True, the artist in the Renaissance and Middle Ages "lived in apparent glory, honored by the world." He had his patron, the impressario who profited from the exhibition and shared the adulatory applause; his critics, the butchers who watched over his creative activity (and always misjudged it); and his historians, the attendants who bibliographed his creative acts or achievements in works produced. An imitation panther in a cage, he was admired for his craftsmanship in imitating life, but not being distinguished from any other circus performer by "the pleasure-seeking multitude" he was taken as "no more than a source of amusement." Society exploited all his deaths and resurrections; it crucified him again and again, not by hostility but by distrust and utter indifference. Hence his despair, the issue of this universal distrust which made his act of creation so difficult for him, and which "filled [him] with a gloomy melancholy which was deepened by the fact that no one understood it." It is our glorification of the practical vision at the expense of the religious and aesthetic vision and the resultant loss of spiritual belief that is Kafka's "Hunger-Artist" theme. Society and the artist, each disbelieves in the other. But the artist disbelieves even in himself. It was a gnawing doubt that truly emaciated him. His unhappiness results from the dualism within himself between the aesthetic and the practical insights, the dichotomy dissociating his spiritual self from his practical being. The aesthetic soul subsists in the physical body, in the realm of matter or not at all. His denial of the realm of matter, the denial which his emaciation signifies, is only one source of his "constant state of depression." The artist is equally at fault even as the society which repudiates him, for he repudiates life itself. By his perverse denial of reality the artist's truths are mummy truths, whereat the living mock. His art is not a vision of reality. Hence the rejection of the emaciated body of art for the healthy body of life (the panther). Perhaps it wasn't his fasting to attain aesthetic perfection that made the artist so emaciated; "perhaps his emaciation came solely from his dissatisfaction with himself"—solely from dissatisfaction with the pure aesthetic vision he too fervently hungered to attain. Thus, "though longing impatiently for these visits [of the living on their way "to the eagerly-awaited barns"], which he naturally saw as his reason for existence, [he] couldn't help feeling at the same time a certain apprehension." He apprehends the necessity of an existence outside the cage and realizes that an absolutism of pure aestheticism is artistic and spiritual death. The people were on their way to the stables, he became convinced, "and his experience in this matter overcame even the most stubborn, almost conscious self-deception." His disillusionment is his apprehension of the fact that art has no sovereignty over life. As for his solipsistic belief that only "he who was the faster could be at the same time a completely satisfied spectator of his fasting," suppose that he had attained his illusionary ideal of artistic purity—as absolute spectator of his triumph over nature he could never comprehend his spiritual achievement without measuring it from the relative world of its physical embodiment. His death-mask conviction of final triumph is a mockery, for the triumph is an empty one.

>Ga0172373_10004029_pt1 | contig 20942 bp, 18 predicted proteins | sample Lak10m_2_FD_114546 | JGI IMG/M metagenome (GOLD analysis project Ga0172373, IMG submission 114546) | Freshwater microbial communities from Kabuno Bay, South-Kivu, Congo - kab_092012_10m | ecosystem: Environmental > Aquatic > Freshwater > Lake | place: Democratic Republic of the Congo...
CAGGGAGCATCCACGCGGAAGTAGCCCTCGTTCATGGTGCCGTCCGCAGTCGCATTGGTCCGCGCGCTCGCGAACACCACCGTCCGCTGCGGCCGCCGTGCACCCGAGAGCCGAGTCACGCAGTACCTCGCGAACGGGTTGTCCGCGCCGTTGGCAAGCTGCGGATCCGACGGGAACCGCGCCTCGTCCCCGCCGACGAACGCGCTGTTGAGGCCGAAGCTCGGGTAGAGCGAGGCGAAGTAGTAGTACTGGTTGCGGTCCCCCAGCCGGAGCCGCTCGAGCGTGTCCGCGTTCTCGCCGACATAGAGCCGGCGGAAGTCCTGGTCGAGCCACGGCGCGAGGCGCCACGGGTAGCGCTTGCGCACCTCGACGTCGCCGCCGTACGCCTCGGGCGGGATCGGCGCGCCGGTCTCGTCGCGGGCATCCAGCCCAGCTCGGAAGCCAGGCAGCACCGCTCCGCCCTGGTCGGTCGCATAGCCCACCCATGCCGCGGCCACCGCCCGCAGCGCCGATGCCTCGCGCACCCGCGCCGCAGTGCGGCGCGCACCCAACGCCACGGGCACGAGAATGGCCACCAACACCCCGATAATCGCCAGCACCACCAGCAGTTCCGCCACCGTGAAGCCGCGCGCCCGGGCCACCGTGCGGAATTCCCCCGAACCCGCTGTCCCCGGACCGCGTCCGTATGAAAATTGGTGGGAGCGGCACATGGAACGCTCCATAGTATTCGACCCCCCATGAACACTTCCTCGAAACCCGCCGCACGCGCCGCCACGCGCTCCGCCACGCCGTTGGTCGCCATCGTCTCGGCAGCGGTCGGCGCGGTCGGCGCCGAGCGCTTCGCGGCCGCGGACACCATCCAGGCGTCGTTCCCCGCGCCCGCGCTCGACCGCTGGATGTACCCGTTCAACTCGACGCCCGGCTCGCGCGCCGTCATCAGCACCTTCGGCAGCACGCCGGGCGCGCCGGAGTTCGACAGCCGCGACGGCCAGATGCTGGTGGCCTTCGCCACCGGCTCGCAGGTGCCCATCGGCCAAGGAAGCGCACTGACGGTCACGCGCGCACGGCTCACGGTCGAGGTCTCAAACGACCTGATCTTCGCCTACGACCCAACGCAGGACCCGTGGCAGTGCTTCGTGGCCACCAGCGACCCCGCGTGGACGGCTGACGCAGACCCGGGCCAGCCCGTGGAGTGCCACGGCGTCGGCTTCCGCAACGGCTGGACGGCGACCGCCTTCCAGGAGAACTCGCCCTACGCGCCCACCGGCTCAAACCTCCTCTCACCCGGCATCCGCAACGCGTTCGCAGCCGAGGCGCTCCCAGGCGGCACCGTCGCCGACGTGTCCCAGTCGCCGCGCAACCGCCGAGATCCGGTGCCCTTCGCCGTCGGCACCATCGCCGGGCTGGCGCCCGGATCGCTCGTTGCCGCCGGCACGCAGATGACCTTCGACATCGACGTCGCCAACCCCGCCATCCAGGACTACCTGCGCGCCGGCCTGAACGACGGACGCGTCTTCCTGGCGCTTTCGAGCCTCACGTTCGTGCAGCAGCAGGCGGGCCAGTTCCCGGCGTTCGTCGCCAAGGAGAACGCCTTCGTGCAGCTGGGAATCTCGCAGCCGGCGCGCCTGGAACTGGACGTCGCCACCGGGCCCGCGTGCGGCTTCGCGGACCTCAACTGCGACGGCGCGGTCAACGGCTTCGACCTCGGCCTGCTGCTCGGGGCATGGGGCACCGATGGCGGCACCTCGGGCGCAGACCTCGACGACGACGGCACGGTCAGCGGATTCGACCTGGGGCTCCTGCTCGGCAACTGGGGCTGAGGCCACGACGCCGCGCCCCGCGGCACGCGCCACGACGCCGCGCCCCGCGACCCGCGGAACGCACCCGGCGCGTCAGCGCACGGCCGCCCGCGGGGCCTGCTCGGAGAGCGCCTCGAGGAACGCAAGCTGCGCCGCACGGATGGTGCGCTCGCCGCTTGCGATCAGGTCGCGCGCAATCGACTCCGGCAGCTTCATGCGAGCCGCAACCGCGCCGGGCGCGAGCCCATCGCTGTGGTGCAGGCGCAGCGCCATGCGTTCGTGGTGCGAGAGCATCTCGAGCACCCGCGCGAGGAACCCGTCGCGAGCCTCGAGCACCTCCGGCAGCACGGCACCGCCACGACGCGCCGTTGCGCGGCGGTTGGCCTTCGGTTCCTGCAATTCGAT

It is the clock in the cage that triumphs over the artist. Time triumphs over the artist who denies the flux of time, which is his present reality. The clock in the cage is a mockery of the artist's faith in his artifice of eternity. The tragedy of Kafka's hunger-artist is not that he dies but that he fails to die into life. As he dies he seeks recognition from the world he has all his lifetime repudiated: "'I always wanted you to admire my fasting.' said the hunger-artist." It is his confession that the sovereignty of the soul (or of the aesthetic experience) is but an illusion, that spirit is nothing if isolated from matter. It is his confession that the artist must come to terms with his life, with the civilization in which he lives, with reality. "Forgive me, all of you," he whispers to the circus-manager, as though in confessional before a priest; and they forgive him—for his blasphemy against nature.